Once phases have been identified, specific factors may exert an influence over the dynamics of the situation by "pushing" it either toward or away from the threshold of the next phase. Factors represent economic, political, ethnic, military, social, or psychological events, conditions or perceptions that could reasonably be shown to have exerted pressures, in varying degree, on the course of a conflict. CASCON's factors were developed empirically from case histories. Factors derive from one or more specific statements about particular post-World War II conflict situations, representing elements deemed relevant in real life by historians, diplomats, or other experts on those conflicts. These specific statements were then inductively combined and generalized into CASCON factors, by replacing specific names and places with generic phrases and by merging similar statements into common factors. The factors encompass the influential variables available from this special form of theorizing about the dynamics of local conflict.
There are 571 factors in CASCON with 176 factors in Phase 1, 189 in Phase 2, and 206 in Phase 3. Within each phase, factors are grouped into ten factor categories by subject matter. Factors are assigned a factor number beginning with the phase number and category letter code and then a two-digit number within that group. For example, factor "3M-06" is the sixth factor in the military-strategic category in Phase 3. Note that a factor applies only to a single phase. If the same condition is relevant in another phase, there will be a separate factor with a different factor number.
CASCON provides a standard list of factors for all cases. For each case, a factor coding is used to indicate whether a factor is present and, if present, what effect it has. Each of the cases in CASCON database was coded by three experts, usually one or two scholarly authorities, perhaps a former diplomat, military officer, or UN mediator who had been associated with the case, as well as by one in-house coder at MIT. Where codings diverged, most were reconciled through a set of decision rules, with remaining instances being resolved collegially by the staff.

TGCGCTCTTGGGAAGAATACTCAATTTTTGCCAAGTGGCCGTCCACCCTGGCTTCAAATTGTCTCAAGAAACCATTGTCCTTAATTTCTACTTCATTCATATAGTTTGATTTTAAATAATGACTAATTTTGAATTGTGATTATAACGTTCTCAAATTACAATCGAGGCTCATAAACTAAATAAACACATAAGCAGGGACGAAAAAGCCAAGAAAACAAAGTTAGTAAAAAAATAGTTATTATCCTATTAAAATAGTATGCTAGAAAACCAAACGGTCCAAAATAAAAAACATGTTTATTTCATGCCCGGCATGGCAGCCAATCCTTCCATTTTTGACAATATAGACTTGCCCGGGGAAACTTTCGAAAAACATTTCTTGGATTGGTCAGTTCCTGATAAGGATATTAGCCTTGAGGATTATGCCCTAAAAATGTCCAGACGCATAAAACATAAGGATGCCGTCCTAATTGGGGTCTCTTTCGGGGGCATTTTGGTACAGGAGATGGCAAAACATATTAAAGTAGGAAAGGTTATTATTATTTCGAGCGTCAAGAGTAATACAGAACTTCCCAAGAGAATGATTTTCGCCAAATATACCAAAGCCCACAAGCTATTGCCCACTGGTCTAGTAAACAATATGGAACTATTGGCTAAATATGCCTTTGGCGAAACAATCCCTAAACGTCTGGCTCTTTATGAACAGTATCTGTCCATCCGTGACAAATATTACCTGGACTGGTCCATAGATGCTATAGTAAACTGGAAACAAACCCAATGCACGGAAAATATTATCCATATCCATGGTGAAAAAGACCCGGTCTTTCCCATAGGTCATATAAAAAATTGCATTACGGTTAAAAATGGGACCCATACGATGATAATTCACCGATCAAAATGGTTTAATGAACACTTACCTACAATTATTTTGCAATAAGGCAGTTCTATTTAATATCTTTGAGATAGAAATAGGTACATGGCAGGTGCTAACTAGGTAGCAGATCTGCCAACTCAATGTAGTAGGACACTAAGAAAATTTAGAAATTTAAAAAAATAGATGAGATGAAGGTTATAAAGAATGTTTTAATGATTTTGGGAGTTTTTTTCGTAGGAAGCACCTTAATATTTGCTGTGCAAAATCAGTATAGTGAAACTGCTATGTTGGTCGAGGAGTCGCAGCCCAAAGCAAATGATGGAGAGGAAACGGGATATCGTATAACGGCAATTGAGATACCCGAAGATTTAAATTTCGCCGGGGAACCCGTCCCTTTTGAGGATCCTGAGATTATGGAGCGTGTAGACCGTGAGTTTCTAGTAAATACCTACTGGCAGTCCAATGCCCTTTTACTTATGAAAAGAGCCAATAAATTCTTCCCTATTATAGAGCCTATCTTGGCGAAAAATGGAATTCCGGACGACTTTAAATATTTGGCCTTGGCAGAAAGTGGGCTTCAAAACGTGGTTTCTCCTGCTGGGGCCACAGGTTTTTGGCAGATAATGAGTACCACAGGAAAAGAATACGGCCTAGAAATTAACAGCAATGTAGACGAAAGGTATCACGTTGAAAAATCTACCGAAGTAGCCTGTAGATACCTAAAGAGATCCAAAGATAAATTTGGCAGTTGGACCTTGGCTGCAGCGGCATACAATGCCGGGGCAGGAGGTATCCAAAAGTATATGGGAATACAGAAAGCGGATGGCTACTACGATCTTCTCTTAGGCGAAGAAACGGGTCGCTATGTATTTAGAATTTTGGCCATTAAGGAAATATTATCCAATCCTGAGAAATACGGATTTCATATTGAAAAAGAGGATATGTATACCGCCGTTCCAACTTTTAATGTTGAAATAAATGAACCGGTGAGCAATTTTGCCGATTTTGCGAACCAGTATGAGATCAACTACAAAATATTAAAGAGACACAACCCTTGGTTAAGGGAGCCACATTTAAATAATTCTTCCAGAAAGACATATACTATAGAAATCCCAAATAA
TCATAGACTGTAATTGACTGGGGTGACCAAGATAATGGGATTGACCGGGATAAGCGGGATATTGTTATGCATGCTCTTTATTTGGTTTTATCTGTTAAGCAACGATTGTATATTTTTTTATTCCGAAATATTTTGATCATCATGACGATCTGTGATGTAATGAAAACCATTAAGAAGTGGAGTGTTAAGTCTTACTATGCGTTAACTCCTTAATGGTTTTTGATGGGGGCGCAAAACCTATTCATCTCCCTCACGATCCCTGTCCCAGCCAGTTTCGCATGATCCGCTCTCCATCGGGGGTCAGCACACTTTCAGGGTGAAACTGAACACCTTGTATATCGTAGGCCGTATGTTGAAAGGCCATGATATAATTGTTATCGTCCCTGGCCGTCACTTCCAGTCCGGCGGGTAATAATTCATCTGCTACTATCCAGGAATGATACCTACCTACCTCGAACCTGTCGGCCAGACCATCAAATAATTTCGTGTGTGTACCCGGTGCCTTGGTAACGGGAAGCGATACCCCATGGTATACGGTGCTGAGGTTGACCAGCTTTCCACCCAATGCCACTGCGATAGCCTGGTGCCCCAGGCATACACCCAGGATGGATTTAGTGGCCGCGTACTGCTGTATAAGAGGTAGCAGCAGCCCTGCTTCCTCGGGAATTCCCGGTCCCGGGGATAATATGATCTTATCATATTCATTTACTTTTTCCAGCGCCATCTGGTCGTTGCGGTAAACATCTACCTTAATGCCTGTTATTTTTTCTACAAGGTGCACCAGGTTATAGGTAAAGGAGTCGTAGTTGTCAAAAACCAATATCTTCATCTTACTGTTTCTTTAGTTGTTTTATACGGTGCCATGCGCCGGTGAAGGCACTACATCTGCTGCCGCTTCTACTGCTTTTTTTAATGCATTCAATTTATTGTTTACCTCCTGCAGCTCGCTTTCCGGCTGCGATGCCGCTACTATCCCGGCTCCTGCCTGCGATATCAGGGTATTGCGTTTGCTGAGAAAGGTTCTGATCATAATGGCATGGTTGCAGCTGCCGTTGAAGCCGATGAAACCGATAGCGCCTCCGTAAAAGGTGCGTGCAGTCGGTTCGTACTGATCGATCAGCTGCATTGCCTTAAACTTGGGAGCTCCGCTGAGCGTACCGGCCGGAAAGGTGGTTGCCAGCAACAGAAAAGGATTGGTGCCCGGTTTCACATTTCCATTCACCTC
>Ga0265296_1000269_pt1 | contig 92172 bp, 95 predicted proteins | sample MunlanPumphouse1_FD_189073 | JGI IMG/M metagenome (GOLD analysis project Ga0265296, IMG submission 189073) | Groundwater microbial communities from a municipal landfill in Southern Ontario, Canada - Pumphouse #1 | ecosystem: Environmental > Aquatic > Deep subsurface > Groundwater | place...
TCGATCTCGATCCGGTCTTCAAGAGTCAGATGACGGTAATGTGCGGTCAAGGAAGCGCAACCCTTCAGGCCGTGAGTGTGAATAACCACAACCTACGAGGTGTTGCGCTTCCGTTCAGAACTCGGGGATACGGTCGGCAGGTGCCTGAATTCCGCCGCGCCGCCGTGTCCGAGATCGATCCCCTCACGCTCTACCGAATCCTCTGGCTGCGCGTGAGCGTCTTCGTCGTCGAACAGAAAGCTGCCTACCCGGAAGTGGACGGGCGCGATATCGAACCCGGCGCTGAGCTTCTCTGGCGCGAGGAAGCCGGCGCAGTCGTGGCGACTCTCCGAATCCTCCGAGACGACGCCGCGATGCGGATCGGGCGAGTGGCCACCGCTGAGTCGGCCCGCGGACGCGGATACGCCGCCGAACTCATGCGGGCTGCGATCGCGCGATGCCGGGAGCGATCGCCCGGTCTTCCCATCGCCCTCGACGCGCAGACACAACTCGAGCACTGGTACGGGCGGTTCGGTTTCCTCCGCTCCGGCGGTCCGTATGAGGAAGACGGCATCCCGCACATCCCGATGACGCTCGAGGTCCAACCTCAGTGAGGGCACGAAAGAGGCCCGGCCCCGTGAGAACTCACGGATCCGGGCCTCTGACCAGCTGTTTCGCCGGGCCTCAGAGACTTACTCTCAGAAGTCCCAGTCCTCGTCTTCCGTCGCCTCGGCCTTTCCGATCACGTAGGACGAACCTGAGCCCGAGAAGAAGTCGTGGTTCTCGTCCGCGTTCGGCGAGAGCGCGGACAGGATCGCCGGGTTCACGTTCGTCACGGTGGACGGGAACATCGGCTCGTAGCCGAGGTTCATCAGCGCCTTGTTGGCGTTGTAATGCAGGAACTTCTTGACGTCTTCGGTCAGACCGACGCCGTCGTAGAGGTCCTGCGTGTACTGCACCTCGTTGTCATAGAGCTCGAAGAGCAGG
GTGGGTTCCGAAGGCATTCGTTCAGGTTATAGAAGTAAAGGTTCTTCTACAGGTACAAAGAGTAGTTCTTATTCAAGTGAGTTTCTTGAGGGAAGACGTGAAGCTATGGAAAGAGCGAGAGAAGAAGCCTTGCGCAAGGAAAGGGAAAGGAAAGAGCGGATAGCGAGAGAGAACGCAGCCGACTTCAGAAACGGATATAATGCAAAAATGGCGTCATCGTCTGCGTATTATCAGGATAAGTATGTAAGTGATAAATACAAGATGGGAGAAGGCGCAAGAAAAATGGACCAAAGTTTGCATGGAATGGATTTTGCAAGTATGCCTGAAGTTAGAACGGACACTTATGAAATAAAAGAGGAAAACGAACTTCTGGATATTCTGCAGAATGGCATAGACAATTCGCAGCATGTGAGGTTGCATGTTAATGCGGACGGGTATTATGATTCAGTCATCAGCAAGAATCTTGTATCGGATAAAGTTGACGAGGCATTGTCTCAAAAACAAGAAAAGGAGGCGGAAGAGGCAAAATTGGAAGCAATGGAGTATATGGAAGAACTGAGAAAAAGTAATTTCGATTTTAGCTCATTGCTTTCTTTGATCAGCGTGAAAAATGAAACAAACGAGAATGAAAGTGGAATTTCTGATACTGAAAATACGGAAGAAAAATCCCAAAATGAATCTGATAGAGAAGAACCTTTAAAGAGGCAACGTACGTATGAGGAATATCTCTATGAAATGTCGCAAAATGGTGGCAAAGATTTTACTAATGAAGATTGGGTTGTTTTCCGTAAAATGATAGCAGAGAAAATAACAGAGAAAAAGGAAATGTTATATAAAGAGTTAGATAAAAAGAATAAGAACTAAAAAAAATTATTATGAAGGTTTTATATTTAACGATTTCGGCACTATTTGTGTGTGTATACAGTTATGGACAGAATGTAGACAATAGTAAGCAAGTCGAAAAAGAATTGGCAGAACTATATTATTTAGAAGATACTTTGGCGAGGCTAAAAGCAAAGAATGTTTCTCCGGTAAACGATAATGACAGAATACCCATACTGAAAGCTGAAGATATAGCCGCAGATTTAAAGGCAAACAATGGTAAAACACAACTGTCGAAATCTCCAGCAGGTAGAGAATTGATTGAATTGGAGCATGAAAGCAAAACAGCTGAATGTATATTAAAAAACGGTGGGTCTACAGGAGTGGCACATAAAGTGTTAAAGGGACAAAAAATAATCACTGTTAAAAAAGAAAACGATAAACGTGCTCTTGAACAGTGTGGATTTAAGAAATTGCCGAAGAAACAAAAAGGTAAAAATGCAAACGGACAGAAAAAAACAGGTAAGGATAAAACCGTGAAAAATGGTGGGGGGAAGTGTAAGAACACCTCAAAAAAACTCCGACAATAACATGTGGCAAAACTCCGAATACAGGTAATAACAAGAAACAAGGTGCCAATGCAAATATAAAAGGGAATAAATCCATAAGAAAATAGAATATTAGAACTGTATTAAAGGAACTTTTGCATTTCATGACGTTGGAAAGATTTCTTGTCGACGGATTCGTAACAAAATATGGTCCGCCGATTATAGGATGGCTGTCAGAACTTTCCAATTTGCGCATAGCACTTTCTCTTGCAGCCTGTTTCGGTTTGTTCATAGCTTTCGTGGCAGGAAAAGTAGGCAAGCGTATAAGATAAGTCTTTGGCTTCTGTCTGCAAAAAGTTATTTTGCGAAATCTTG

The factors can be thought of as a checklist of questions to ask about the case. Every factor has been significant in some past case, but it may or may not be relevant to the case at hand. In going through the factors for a phase, the first decision is whether each factor was present or absent at that phase. If present, a factor may have a neutral effect, or it may influence the situation toward or away from "worsening" or "escalation," that is, from the use of violence. For factors identified as present and influential, the degree of influence is rated on three levels. The nine choices for factor codings are:
When a new case is opened, all factors are marked as "no information." In coding a case some factors can be skipped over altogether. For example, for a case in Phase 2, none of the Phase 3 factors is applicable. Similarly, if there is no disputed territory, category D can be ignored entirely. For the rest, the "no information" coding is an indication of additional aspects of the case that may need further investigation. CASCON's grouping or filtering capabilities can be used to quickly identify "no information" factors. The coding tool also has a button that skips to the next uncoded factor.
Hint. One technique for coding a case is to go through the factor list twice. On the first pass, only the presence or absence of a factor is considered. Factors are marked N for present or F for not present. On the second pass, all the factors marked N are evaluated for influence on the case. Generally, the "major" codings T3 and A3 should be used sparingly to indicate the most salient forces driving the case. Other factors that tilt in one direction or the other can be marked as "little" or "some" depending on the user's judgment of their degree of influence.